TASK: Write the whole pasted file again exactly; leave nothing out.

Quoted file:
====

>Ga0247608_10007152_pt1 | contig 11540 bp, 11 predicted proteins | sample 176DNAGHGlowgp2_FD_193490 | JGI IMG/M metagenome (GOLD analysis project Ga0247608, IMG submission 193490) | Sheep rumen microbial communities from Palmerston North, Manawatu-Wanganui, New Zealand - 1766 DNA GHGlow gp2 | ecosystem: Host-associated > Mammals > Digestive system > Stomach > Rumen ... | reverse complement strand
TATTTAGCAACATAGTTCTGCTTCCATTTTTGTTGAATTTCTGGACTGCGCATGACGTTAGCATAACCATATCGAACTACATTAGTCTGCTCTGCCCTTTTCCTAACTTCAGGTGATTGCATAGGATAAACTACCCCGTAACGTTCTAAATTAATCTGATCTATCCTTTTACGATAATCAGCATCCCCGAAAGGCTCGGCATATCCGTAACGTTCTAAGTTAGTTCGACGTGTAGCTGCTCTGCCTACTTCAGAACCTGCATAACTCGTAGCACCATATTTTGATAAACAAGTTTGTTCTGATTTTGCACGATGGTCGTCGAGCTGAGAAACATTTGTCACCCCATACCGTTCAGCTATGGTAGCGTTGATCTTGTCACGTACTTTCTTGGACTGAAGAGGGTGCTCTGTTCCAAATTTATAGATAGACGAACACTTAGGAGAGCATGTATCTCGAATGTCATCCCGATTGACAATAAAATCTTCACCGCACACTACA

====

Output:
>Ga0247608_10007152_pt1 | contig 11540 bp, 11 predicted proteins | sample 176DNAGHGlowgp2_FD_193490 | JGI IMG/M metagenome (GOLD analysis project Ga0247608, IMG submission 193490) | Sheep rumen microbial communities from Palmerston North, Manawatu-Wanganui, New Zealand - 1766 DNA GHGlow gp2 | ecosystem: Host-associated > Mammals > Digestive system > Stomach > Rumen ... | reverse complement strand
TATTTAGCAACATAGTTCTGCTTCCATTTTTGTTGAATTTCTGGACTGCGCATGACGTTAGCATAACCATATCGAACTACATTAGTCTGCTCTGCCCTTTTCCTAACTTCAGGTGATTGCATAGGATAAACTACCCCGTAACGTTCTAAATTAATCTGATCTATCCTTTTACGATAATCAGCATCCCCGAAAGGCTCGGCATATCCGTAACGTTCTAAGTTAGTTCGACGTGTAGCTGCTCTGCCTACTTCAGAACCTGCATAACTCGTAGCACCATATTTTGATAAACAAGTTTGTTCTGATTTTGCACGATGGTCGTCGAGCTGAGAAACATTTGTCACCCCATACCGTTCAGCTATGGTAGCGTTGATCTTGTCACGTACTTTCTTGGACTGAAGAGGGTGCTCTGTTCCAAATTTATAGATAGACGAACACTTAGGAGAGCATGTATCTCGAATGTCATCCCGATTGACAATAAAATCTTCACCGCACACTACA